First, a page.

In 2015 Katrina Threadgill conducted her MSc Geography dissertation on different ways people value the Cober catchment. You can read the full report here: Mapping social and biophysical values of ecosystem services on a catchment scale: a case study of the River Cober catchment, West Cornwall. Kindly Katrina has also summarised her research and findings for this blog.
The Cober catchment, like any landscape, can be valued by lots of different people in lots of different ways. While to some it may represent a productive agricultural landscape, to others it may be a place of recreation, cultural heritage, aesthetic beauty or rich biodiversity. To most, its value is made up of a complex combination of many of these different benefits, or ‘ecosystem services’ (see below). Or alternatively put in the UK National Ecosystem Assessment “the benefits provided by ecosystems that contribute to making human life both possible and worth living”.
As part of my MSc studies at the University of Exeter, over the last few months I have studied the way in which ecosystem services are spatially distributed across the Cober catchment, both in terms of physical measures of the capacity of the landscape to provide nature-derived benefits such as agricultural productivity and flood mitigation, and in terms of the social values (i.e. the non-monetary values perceived by people) borne out of and ascribed to natural systems.
In order to collect data about social values of ecosystem services, I surveyed local members of the community and, presenting them with a map of the catchment, I asked them to identify locations where they felt each of a number of ecosystem services (table below) were provided. These data were then analysed to produce maps of statistically significant hotspots for social perceptions of each service within the catchment.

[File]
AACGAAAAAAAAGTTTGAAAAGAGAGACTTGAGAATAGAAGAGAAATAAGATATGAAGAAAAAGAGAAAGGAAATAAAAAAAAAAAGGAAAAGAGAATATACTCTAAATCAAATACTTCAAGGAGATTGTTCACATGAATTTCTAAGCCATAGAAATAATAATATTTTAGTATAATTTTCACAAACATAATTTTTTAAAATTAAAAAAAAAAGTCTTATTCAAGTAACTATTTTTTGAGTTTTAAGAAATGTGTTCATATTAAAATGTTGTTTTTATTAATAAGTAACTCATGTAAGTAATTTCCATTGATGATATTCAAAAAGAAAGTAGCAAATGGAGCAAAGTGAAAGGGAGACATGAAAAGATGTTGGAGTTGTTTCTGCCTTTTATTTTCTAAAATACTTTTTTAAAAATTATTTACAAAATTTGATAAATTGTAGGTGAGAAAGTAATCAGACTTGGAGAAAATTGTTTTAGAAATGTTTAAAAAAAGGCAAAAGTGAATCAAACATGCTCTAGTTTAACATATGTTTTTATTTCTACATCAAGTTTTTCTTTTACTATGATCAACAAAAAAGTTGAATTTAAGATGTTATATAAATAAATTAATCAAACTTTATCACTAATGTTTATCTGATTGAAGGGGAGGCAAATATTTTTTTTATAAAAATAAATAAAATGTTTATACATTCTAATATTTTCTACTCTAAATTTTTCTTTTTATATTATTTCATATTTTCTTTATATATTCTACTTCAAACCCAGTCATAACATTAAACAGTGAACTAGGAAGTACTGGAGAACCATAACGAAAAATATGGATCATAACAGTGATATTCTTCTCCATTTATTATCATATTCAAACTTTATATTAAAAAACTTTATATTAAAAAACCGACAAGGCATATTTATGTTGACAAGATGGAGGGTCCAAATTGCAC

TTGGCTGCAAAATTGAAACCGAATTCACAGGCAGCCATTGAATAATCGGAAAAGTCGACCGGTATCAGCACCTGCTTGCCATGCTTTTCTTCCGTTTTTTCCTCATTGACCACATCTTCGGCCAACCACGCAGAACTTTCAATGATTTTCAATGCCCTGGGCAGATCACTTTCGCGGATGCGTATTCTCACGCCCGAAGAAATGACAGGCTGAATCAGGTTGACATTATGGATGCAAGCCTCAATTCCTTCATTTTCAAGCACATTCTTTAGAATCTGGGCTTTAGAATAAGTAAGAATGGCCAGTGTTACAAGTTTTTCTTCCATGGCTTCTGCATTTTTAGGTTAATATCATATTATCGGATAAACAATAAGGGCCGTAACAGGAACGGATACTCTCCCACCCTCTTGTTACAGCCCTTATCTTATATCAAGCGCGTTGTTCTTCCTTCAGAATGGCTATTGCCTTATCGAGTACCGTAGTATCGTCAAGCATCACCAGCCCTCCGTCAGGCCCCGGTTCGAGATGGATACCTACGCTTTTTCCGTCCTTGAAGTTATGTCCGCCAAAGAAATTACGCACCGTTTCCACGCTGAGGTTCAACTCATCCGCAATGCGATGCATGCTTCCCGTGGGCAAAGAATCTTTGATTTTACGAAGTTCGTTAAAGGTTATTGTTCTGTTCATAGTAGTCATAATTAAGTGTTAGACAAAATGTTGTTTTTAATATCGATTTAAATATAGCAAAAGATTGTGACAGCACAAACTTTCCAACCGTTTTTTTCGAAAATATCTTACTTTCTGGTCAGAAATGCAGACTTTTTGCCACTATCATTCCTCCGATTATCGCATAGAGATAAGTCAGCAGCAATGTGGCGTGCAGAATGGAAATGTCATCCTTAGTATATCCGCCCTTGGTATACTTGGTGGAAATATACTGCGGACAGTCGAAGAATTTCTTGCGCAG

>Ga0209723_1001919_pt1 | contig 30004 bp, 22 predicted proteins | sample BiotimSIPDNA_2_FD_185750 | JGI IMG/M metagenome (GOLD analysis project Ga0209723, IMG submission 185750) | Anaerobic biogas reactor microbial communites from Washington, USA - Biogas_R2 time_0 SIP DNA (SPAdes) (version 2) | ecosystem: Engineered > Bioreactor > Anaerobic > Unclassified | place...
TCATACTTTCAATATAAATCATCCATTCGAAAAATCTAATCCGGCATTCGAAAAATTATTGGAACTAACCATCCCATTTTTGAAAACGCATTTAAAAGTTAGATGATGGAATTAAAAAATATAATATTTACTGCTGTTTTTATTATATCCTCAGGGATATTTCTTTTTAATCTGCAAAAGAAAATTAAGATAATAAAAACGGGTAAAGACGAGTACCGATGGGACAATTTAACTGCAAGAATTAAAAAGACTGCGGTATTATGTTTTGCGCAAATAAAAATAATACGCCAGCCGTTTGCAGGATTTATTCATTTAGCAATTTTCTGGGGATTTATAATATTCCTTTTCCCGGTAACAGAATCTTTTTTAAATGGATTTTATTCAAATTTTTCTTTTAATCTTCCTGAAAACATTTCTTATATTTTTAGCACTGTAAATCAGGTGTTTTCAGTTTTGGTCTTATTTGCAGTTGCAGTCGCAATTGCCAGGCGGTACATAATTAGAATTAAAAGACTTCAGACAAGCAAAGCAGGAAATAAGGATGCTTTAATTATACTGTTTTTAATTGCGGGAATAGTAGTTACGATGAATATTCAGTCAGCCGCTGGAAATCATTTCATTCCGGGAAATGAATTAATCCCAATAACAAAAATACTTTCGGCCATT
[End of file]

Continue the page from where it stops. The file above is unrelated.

|Social value type||Social value description|
|Aesthetic||This area is important to me because I enjoy the scenery, sights, sounds, smells etc.|
|Agricultural||This area is important to me because it provides economic and life-sustaining benefits of agriculture|
|Biological Diversity||This area is important to me because it provides a variety of wildlife, plant life, fish etc.|
|Cultural||This area is important to me because it is a place for me to continue and pass down the wisdom and knowledge, traditions and way of life of my ancestors|
|Flood Defence||This area is important to me because it defends my property, lifestyle, economic interests or wellbeing from flooding|
|Intrinsic||This area is important to me in and of itself, whether people are present or not|
|Recreation||This area is important to me because it provides a place for my favourite outdoor recreation activities|
|Tourism||This area is important to me because it supports tourism activities, which provide economic and/or cultural benefits to the area|
Social values of ecosystem services assessed in this research